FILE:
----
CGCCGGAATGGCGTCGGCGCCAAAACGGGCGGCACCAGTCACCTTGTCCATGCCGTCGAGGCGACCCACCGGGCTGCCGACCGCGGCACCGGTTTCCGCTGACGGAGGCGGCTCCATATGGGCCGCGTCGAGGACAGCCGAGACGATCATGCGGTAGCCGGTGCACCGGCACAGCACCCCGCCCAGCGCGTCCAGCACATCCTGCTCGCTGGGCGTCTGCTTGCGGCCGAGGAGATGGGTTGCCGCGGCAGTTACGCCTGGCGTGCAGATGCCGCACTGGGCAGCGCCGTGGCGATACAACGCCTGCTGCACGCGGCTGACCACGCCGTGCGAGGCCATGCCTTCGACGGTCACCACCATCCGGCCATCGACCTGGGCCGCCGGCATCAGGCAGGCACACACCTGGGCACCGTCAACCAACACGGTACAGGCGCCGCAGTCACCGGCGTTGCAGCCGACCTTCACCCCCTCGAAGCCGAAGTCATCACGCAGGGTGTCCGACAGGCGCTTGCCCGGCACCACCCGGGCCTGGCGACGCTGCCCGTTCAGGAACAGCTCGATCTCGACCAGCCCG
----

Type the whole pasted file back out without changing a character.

CGCCGGAATGGCGTCGGCGCCAAAACGGGCGGCACCAGTCACCTTGTCCATGCCGTCGAGGCGACCCACCGGGCTGCCGACCGCGGCACCGGTTTCCGCTGACGGAGGCGGCTCCATATGGGCCGCGTCGAGGACAGCCGAGACGATCATGCGGTAGCCGGTGCACCGGCACAGCACCCCGCCCAGCGCGTCCAGCACATCCTGCTCGCTGGGCGTCTGCTTGCGGCCGAGGAGATGGGTTGCCGCGGCAGTTACGCCTGGCGTGCAGATGCCGCACTGGGCAGCGCCGTGGCGATACAACGCCTGCTGCACGCGGCTGACCACGCCGTGCGAGGCCATGCCTTCGACGGTCACCACCATCCGGCCATCGACCTGGGCCGCCGGCATCAGGCAGGCACACACCTGGGCACCGTCAACCAACACGGTACAGGCGCCGCAGTCACCGGCGTTGCAGCCGACCTTCACCCCCTCGAAGCCGAAGTCATCACGCAGGGTGTCCGACAGGCGCTTGCCCGGCACCACCCGGGCCTGGCGACGCTGCCCGTTCAGGAACAGCTCGATCTCGACCAGCCCG